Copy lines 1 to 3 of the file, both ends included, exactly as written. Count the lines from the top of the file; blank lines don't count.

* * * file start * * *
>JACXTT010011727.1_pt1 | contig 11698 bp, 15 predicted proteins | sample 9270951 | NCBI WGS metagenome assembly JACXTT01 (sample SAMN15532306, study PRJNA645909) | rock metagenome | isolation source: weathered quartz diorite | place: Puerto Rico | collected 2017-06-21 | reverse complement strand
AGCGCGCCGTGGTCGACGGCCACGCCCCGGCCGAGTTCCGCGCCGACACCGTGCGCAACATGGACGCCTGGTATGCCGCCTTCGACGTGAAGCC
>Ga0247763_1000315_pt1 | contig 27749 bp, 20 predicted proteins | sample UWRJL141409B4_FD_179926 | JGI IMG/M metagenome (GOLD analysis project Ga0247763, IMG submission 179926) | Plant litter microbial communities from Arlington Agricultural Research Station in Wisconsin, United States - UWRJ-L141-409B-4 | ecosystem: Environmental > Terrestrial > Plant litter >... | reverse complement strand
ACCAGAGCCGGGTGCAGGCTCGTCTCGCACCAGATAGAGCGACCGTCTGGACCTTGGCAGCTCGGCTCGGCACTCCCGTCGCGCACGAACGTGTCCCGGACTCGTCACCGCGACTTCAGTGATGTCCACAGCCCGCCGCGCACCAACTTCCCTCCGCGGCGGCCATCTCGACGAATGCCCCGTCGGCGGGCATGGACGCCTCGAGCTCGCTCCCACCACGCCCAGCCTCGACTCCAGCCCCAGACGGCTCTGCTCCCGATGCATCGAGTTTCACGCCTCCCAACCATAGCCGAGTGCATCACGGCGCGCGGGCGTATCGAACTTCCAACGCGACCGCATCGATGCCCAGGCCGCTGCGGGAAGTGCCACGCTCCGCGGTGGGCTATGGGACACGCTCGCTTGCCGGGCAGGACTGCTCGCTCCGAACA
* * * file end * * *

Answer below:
>JACXTT010011727.1_pt1 | contig 11698 bp, 15 predicted proteins | sample 9270951 | NCBI WGS metagenome assembly JACXTT01 (sample SAMN15532306, study PRJNA645909) | rock metagenome | isolation source: weathered quartz diorite | place: Puerto Rico | collected 2017-06-21 | reverse complement strand
AGCGCGCCGTGGTCGACGGCCACGCCCCGGCCGAGTTCCGCGCCGACACCGTGCGCAACATGGACGCCTGGTATGCCGCCTTCGACGTGAAGCC
>Ga0247763_1000315_pt1 | contig 27749 bp, 20 predicted proteins | sample UWRJL141409B4_FD_179926 | JGI IMG/M metagenome (GOLD analysis project Ga0247763, IMG submission 179926) | Plant litter microbial communities from Arlington Agricultural Research Station in Wisconsin, United States - UWRJ-L141-409B-4 | ecosystem: Environmental > Terrestrial > Plant litter >... | reverse complement strand